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A study by Columbia University recorded better brain development in children of low-income families that received monthly cheques. The team surveyed one-year-old infants and realized that the children had better thinking and learning skills from their parents receiving financial support.

According to a professor of education and neuroscience at Colombia University, Kimberly Noble, many researchers accept that growing up in low-income families increases the risk of children having poor health, low earnings, and lower academic performance.

Moreover, other studies have shown that poverty limits brain development in children. However, Noble points out that scientists have still been unclear on if the slower brain development is a direct result of poverty or factors that are closely linked to poverty.

How researchers conducted the study

The team gathered 435 infants aged one year. The Baby’s First Years study aimed to investigate how poverty reduction can affect the development of an infant. Researchers gave their mothers either $20 or $333 monthly.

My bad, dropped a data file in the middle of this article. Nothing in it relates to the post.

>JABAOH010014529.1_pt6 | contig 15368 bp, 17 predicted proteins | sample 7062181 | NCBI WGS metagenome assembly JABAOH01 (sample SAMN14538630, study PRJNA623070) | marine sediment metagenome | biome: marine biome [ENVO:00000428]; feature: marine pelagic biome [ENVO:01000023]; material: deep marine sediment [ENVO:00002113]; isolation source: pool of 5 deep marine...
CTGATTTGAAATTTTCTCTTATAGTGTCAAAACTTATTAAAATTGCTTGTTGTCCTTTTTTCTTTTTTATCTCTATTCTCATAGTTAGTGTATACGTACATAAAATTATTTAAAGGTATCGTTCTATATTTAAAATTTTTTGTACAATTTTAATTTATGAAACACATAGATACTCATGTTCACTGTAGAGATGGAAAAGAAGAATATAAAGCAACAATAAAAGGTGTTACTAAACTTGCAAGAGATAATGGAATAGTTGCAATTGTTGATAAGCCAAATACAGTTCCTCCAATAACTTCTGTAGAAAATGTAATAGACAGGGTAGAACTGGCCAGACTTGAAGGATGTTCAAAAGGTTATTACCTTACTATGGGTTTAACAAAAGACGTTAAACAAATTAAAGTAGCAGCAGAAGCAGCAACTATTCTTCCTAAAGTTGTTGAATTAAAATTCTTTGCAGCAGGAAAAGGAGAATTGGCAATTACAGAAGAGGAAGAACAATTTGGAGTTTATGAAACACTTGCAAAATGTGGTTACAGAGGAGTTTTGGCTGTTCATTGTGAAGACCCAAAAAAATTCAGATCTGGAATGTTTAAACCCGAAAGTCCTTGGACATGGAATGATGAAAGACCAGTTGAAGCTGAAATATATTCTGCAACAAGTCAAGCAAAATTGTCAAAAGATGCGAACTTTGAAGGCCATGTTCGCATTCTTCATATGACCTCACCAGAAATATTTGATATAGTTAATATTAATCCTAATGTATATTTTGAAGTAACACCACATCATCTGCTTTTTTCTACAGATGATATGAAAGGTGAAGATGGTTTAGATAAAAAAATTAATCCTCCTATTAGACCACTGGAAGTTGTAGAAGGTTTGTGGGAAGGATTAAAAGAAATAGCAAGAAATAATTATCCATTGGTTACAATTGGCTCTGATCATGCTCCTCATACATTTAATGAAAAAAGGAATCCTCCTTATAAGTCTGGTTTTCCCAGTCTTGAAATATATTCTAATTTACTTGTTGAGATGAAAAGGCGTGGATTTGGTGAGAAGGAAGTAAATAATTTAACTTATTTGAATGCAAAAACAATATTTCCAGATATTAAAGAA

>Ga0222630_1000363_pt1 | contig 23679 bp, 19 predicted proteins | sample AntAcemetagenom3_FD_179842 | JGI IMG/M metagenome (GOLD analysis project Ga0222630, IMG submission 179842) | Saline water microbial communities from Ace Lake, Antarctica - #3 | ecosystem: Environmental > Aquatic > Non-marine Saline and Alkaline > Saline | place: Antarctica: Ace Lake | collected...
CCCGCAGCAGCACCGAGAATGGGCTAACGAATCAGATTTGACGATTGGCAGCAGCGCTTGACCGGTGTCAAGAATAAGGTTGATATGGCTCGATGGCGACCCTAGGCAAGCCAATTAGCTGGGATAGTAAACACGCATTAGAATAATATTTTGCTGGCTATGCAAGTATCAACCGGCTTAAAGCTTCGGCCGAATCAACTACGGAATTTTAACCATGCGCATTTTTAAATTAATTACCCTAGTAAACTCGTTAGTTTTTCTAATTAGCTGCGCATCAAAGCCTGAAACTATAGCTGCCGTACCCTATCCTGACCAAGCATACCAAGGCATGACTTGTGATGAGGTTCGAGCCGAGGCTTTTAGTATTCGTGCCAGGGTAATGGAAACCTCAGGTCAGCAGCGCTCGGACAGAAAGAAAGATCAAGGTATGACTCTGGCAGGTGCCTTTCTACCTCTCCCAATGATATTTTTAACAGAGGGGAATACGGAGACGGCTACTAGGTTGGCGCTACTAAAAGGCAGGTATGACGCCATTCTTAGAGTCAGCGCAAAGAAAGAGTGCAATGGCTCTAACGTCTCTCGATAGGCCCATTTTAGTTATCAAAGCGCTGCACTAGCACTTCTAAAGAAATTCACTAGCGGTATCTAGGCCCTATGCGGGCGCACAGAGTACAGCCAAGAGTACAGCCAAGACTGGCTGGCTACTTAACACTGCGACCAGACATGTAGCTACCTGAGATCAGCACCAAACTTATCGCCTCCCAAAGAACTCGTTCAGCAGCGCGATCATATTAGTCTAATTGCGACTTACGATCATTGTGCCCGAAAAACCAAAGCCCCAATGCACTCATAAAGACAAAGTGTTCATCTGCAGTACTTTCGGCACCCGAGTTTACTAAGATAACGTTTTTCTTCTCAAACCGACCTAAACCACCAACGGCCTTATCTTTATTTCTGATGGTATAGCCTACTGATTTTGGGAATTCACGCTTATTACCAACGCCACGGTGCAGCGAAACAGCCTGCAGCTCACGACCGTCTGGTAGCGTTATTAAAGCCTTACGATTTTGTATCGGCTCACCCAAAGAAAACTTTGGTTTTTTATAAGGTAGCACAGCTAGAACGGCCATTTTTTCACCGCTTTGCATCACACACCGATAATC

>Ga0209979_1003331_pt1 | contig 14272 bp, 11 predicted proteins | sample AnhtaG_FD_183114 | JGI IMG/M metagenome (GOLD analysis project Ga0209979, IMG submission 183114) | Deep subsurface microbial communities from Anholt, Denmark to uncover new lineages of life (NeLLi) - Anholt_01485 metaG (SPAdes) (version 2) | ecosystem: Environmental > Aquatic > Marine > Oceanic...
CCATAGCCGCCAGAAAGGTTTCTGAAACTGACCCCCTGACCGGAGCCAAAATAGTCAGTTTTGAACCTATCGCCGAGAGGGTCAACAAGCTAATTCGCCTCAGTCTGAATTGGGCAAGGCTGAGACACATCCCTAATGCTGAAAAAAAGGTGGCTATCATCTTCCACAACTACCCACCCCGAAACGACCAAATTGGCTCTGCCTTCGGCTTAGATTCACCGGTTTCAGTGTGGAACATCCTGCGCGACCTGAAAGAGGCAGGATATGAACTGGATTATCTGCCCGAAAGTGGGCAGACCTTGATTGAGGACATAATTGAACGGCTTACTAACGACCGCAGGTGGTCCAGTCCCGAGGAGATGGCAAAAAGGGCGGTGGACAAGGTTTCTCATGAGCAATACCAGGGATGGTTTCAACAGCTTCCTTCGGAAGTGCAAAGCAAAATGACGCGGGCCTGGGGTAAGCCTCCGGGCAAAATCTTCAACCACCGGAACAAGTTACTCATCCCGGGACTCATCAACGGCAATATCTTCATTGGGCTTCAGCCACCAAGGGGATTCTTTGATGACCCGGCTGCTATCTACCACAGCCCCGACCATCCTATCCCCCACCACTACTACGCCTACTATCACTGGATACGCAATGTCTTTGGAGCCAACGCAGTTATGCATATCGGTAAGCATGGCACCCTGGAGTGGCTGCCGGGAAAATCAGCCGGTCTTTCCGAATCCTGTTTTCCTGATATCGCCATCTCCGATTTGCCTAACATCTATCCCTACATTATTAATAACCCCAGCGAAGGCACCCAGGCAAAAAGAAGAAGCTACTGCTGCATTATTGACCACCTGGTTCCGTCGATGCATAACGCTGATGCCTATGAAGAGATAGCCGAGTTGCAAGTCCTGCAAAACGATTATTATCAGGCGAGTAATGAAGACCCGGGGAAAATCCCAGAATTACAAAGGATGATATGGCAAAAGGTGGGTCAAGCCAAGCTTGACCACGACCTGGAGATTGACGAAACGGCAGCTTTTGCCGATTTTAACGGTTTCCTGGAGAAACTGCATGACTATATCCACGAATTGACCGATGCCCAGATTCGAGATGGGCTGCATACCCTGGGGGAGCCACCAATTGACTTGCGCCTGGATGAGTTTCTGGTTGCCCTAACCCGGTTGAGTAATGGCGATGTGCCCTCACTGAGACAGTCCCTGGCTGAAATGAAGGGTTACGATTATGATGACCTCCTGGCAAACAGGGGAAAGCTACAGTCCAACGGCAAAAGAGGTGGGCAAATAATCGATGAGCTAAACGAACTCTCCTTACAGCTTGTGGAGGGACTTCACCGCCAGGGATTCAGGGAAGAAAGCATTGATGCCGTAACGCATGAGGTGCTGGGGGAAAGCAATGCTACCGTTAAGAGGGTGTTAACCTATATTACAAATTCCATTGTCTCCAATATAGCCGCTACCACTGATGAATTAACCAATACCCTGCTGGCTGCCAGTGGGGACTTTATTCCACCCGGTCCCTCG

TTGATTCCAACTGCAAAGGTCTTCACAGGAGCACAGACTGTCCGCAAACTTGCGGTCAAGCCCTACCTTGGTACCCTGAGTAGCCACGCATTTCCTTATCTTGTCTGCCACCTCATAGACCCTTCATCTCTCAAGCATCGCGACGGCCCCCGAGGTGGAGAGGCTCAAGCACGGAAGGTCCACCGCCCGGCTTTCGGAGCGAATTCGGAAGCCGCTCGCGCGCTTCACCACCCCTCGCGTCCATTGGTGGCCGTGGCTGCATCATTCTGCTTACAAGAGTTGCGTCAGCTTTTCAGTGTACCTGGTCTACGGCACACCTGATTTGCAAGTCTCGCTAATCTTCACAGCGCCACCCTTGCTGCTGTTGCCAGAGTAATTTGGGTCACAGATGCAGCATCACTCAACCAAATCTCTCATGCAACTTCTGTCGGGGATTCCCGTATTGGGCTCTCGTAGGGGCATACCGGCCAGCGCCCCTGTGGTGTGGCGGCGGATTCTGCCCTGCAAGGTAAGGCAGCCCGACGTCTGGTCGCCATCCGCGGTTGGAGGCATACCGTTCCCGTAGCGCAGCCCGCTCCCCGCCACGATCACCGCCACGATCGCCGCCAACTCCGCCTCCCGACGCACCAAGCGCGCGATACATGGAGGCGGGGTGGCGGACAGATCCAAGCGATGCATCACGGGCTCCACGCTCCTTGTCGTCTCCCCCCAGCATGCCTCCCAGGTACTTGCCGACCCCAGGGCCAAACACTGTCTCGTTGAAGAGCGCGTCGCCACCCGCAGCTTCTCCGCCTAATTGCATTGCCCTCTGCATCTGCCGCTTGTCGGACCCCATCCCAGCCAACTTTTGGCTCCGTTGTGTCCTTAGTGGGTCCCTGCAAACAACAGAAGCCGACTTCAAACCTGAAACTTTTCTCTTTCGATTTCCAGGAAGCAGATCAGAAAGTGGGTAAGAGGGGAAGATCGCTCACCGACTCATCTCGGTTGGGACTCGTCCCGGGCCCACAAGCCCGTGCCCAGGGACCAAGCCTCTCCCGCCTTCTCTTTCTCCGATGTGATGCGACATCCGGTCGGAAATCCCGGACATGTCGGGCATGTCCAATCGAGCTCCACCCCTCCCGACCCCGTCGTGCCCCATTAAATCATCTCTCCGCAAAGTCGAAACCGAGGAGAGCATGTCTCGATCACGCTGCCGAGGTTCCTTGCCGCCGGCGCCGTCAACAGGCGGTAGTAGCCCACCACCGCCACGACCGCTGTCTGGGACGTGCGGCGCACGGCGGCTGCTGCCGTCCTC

Furthermore, there was no limit on the amount parents could spend on their children. The team also stated that they would continue to support the mothers until their children were four years and four months.

The team used electroencephalography (EEG) to evaluate the child’s brain activity. They assessed the speed of brain waves as past studies have shown fast brain waves indicate that learning and thinking are developing.

The extra money could change the children’s surroundings 

Researchers reported more brain activity in mothers whose children got $333. They speculated that this difference was caused by the child’s ability to adapt to their situations.

Noble explains that the individual’s experiences and surroundings shape brains. This study shows that the $333 every month altered the experiences and surroundings of the children more than the $20.

The team still doesn’t know if these changes will be sustained with time. They also note that more studies are necessary to determine the exact cause of brain changes. Such studies would look into how the extra money changes family stress, family relationships, and parenting behaviors. It could also look into how the mothers used the money.

The team believes this study could enable legislators to decide better on child tax credits and other poverty laws.